clock menu more-arrow no yes mobile

Filed under:

Series Preview: Mariners (84-69) at Angels (73-80)

The Mariners play their final road series of the season in Los Angeles.

MLB: Houston Astros at Los Angeles Angels Gary A. Vasquez-USA TODAY Sports

Somehow, the Mariners are still alive in the Wild Card race. Even after losing three series in a row to the Astros, Diamondbacks, and Red Sox earlier this month, a five-game win streak has pushed the Mariners back into the fringes of contention. They have nine games left to play and need to win nearly all of them. It’s a tall task, but they have the benefit of playing the Angels six times to close the season. FanGraphs gives the Mariners a 5.1% chance of making the playoffs; FiveThirtyEight has 8% odds. I broke down what needs to happen for each of the teams in the Wild Card race to reach 91 wins — the projected target for the second Wild Card spot. For the Mariners, it’s simple: just win.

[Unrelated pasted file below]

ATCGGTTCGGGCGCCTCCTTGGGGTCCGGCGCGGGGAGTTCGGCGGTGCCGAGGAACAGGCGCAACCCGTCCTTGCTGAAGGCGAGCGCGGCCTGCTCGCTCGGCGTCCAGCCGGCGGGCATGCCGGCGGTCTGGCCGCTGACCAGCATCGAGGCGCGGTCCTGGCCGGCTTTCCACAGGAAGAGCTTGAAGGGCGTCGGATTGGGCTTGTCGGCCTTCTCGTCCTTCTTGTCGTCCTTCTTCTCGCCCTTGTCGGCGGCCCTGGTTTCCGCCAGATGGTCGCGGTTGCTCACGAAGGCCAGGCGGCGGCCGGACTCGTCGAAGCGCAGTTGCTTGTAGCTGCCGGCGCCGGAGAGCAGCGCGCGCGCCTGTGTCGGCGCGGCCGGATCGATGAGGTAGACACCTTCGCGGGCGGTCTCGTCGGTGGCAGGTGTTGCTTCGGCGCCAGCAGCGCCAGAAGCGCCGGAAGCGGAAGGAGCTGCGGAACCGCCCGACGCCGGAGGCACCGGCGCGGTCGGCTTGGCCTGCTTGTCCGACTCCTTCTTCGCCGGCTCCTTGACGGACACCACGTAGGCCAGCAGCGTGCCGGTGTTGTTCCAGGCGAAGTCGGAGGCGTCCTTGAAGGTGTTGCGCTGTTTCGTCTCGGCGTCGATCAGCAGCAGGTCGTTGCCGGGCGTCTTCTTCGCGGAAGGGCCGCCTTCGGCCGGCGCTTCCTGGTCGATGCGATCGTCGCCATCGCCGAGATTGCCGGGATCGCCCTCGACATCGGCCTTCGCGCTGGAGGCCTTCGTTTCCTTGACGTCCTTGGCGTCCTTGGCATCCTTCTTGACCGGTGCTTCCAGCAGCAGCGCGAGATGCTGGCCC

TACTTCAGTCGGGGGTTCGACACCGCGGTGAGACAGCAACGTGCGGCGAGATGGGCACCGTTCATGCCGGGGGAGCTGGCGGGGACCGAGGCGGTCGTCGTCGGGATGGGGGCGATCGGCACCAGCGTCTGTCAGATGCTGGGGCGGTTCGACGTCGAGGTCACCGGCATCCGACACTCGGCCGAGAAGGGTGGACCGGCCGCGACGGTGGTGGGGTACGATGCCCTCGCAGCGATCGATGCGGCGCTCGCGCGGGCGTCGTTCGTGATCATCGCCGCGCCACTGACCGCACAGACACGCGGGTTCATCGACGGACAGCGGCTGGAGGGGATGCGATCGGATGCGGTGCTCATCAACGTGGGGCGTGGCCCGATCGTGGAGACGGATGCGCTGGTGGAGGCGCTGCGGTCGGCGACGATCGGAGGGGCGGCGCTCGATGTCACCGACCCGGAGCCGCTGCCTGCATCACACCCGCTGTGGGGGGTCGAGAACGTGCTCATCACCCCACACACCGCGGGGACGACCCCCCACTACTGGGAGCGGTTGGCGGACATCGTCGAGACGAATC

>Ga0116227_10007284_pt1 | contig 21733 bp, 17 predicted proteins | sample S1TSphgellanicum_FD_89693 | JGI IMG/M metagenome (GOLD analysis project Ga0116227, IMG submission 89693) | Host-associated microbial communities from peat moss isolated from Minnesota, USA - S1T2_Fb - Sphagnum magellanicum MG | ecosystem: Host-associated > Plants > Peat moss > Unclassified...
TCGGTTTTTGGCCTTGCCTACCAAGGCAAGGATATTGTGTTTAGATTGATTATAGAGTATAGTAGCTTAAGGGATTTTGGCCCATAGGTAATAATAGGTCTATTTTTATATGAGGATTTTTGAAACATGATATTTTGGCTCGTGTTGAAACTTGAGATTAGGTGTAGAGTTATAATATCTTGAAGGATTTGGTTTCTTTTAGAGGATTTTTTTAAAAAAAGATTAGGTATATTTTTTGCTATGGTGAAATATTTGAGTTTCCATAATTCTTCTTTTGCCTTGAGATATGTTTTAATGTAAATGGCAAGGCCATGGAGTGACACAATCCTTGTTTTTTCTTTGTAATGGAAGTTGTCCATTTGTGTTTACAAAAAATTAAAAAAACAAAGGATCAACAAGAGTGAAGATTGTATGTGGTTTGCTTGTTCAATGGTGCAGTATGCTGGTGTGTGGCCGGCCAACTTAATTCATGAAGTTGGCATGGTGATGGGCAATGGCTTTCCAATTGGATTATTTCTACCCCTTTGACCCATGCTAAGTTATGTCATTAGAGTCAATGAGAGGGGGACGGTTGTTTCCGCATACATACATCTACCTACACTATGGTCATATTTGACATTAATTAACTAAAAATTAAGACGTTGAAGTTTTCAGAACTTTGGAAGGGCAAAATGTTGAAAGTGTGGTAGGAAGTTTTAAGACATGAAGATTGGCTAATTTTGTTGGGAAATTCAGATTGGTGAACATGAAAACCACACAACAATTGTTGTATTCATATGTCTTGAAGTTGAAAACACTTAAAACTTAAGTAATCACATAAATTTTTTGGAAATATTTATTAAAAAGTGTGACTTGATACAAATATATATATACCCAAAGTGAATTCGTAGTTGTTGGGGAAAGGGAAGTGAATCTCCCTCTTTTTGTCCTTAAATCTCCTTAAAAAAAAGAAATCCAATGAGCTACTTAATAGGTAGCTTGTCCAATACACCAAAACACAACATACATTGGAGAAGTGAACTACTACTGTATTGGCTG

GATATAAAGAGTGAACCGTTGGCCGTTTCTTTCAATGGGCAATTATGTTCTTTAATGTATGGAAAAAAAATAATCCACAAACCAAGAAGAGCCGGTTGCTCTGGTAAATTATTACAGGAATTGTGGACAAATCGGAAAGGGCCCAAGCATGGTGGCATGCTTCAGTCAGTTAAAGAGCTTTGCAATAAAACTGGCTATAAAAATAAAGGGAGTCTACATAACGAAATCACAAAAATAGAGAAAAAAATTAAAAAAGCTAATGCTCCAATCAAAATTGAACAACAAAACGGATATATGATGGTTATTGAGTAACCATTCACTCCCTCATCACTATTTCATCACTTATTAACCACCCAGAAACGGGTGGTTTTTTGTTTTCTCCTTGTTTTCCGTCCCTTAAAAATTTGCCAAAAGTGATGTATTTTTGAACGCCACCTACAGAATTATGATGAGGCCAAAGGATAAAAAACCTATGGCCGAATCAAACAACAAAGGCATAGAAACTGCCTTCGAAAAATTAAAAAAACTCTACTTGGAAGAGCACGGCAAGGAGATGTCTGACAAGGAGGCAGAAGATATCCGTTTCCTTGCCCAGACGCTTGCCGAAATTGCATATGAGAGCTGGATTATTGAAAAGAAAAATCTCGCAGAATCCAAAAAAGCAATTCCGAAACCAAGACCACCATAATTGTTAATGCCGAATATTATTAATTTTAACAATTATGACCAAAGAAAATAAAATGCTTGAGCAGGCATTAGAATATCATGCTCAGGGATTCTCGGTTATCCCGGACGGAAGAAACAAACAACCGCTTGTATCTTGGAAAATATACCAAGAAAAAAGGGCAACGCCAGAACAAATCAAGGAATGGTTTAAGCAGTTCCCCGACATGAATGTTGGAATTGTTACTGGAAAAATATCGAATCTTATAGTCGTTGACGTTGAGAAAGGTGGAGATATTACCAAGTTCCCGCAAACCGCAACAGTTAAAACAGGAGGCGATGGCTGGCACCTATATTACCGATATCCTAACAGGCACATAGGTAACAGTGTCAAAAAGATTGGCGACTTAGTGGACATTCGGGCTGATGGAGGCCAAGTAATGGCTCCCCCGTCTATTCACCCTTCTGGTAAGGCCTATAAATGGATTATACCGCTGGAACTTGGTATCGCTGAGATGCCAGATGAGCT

At a Glance

Mariners Angels
Mariners Angels
Game 1 Friday, September 24 | 6:38 pm
RHP Logan Gilbert LHP José Suarez
51% 49%
Game 2 Saturday, September 25 | 6:07 pm
LHP Tyler Anderson RHP Jaime Barría
50% 50%
Game 3 Sunday, September 26 | 1:07 pm
LHP Marco Gonzales RHP Shohei Ohtani
46% 54%
*Game odds courtesy of FiveThirtyEight (Explainer)

Team Overview

Overview Angels Mariners Edge
Overview Angels Mariners Edge
Batting (wRC+) 94 (9th in AL) 93 (11th in AL) Angels
Fielding (OAA) -23 (13th) -6 (9th) Mariners
Starting Pitching (FIP-) 98 (7th) 110 (12th) Angels
Bullpen (FIP-) 98 (7th) 90 (4th) Mariners